Finally, a proper radical ought to accept points #1 and #2. If you read my posts on education, you should start to see a pattern. If you don't, just keep in mind that white people kept black slaves in Canada and nowhere in Canadian history class is this discussed. Ever. The public school system is racist in structural ways. Radical supporters of black-focused schools realize this, and understand that the only solution is an entirely new curriculum and an entirely different structure.

I hope you're starting to see why I think radicals should support black-focused schools. But if you're not convinced yet, let's look at some well-intentioned objections.

OBJECTION!

This is segregation!

This is voluntary. Non-black children can attend the proposed school; non-black teachers can teach there. Likewise, black children and teachers can still be at mainstream schools, and most will be.

Toronto schools are already segregated. Most schools in the city fall into one of two categories: vocational and collegiate. University-bound kids go to the latter; kids who will go to community college if they're lucky, but will more likely go straight to work or even drop out before graduating, go to the former. The kids streamed into collegiates are mostly white and East Asian; the kids streamed into vocational schools are mostly black and Latino. (Desis and Middle Easterners go to one or the other along class lines.)

Pop quiz: In which category of school is a history teacher more likely to cover objections to the Great (White) Man Theory of history? In which category of school are discussions likely to be more critical and open?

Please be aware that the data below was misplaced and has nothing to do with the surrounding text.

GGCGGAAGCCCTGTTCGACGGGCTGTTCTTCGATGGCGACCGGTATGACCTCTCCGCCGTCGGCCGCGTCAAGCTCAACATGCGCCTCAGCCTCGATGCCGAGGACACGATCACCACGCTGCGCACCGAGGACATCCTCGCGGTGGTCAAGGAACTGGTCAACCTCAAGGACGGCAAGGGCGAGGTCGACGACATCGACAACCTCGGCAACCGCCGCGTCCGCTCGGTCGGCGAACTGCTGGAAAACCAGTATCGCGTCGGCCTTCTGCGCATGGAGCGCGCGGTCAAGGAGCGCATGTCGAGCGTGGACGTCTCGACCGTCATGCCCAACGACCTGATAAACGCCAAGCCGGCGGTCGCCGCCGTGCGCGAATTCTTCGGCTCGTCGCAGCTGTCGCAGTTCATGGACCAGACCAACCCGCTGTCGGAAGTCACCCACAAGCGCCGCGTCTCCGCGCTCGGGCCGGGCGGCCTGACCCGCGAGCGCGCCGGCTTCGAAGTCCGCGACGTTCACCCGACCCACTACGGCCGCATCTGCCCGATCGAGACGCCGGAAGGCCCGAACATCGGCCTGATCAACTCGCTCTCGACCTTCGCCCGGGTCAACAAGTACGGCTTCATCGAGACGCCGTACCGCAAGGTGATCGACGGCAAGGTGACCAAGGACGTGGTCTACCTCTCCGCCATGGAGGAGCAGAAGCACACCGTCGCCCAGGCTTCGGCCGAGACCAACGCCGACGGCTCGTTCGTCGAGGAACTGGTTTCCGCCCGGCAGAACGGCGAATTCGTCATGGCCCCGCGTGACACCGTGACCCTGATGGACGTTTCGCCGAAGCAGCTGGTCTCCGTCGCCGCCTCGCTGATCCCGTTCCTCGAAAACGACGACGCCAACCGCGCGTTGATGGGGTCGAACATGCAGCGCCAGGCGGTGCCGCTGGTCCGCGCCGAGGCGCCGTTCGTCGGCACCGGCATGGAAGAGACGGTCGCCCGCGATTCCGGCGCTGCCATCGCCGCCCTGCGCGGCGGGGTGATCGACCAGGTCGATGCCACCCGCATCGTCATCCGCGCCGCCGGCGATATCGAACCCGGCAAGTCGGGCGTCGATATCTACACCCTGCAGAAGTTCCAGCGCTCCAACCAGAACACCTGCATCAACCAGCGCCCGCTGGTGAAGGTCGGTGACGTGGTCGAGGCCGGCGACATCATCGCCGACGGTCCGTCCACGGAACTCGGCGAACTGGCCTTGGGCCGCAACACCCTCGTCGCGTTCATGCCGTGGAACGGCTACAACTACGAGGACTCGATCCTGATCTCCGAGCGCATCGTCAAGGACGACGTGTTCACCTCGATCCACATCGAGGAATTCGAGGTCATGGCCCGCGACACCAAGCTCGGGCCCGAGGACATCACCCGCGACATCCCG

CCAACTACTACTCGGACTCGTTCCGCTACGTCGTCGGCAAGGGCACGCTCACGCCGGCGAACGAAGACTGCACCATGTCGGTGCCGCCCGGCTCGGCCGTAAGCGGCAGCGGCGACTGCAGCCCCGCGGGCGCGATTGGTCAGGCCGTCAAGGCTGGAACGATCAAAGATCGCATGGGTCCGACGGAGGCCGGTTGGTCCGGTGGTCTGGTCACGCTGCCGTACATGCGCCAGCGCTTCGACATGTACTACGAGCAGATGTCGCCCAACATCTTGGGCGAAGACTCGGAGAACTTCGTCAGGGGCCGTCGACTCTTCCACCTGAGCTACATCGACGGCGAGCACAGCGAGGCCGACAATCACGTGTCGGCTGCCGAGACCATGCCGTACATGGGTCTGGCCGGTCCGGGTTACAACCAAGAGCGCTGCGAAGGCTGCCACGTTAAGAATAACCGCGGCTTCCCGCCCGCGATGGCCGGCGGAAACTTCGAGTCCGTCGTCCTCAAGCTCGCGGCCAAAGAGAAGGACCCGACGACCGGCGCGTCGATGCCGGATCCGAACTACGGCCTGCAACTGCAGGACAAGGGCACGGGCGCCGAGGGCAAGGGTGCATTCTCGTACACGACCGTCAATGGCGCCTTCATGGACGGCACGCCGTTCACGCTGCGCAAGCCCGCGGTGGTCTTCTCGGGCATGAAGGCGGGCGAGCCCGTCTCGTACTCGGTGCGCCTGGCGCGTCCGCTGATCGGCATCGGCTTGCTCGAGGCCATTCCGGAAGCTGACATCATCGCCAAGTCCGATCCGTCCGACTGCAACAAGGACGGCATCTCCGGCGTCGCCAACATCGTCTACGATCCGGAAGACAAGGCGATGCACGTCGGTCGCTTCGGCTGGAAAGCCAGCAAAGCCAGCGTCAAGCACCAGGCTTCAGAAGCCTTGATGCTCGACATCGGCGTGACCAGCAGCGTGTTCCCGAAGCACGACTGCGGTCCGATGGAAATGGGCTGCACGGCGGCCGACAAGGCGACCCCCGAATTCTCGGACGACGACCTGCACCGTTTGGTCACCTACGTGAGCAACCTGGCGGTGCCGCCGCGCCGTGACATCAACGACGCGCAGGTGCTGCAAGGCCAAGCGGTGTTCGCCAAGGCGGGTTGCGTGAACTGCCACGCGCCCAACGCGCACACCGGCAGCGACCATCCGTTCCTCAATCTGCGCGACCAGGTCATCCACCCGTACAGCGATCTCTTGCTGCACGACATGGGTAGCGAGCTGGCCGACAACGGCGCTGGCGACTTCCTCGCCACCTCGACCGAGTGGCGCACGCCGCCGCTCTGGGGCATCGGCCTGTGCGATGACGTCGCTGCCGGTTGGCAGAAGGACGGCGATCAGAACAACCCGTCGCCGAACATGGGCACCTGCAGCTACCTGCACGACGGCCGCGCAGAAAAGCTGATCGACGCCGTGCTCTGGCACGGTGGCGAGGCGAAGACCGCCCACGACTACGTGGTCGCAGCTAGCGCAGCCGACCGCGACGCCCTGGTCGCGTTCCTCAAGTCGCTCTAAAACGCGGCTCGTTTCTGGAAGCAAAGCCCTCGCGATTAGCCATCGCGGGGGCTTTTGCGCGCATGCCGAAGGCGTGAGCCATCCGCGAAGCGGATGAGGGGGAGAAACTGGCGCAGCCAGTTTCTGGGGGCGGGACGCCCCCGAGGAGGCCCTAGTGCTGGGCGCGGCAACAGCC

Rather than segregating black students, black-focused schools will put more of them on an academic track than our present system allows for by teaching courses that speak to their experiences instead of giving up on them and shunting them into non-academic schools.

Well, now won't everyone want their own publicly-funded school?

Yeah, probably. But right now, there are arts-focused schools (I attended one), a queer-focused school (as previously mentioned), French-language schools, and exclusionary Catholic schools. There are girls-only schools and boys-only schools. There is even a girls-only feminist-focused school, though it's private, so beyond the scope of this discussion. So it's not a matter of "why are black people special?" so much as "why do other so-called special interest groups get alternative schools but black people can't have one?"

Oh, and there are white-focused schools, too. All Toronto public schools currently have a white-focused curriculum that celebrates the history, achievement, and aspirations of white people.

Isn't this just a Band-Aid solution? Should any school have a Eurocentric curriculum?

Yes it is a Band-Aid solution, and yes, the whole damned system's got to go.

But see my earlier point regarding whether racism in the public school system is a feature and not a bug. I can argue until the cows come home that the curriculum has to change, that a school system based on a factory model trains children to be mindless servants to the capitalist ruling class, that we need to radically rethink how we do public schools, period. I would like all schools to have good academic programs, and good art programs, and good tech programs, and curriculum that speaks to everyone's experience. (Also Latin; it'd be awesome if schools taught Latin again.) But I'm one hopefully-soon-to-be-teacher and my opinion is in the tiniest of minorities. The curriculum is written by ruling class white men and taught largely by exhausted and heavily constrained middle-class white people. If change to the school system comes, it will come entwined with broader social upheaval.

In the meantime, 40% of black kids are dropping out of school, and it isn't because they're failing. It's because the school system is failing them. This 40% will not grow up to make the social changes we all need because their options are being curtailed. We owe them more. Black-focused schools are an imperfect solution to a complicated problem, but at least it's a start.

So sabotabby, are you going to try to get a job in one?

A girl can dream.

Crossposted to PunkAssBlog.
Tags: nice white lady, race, racism, we don't need no education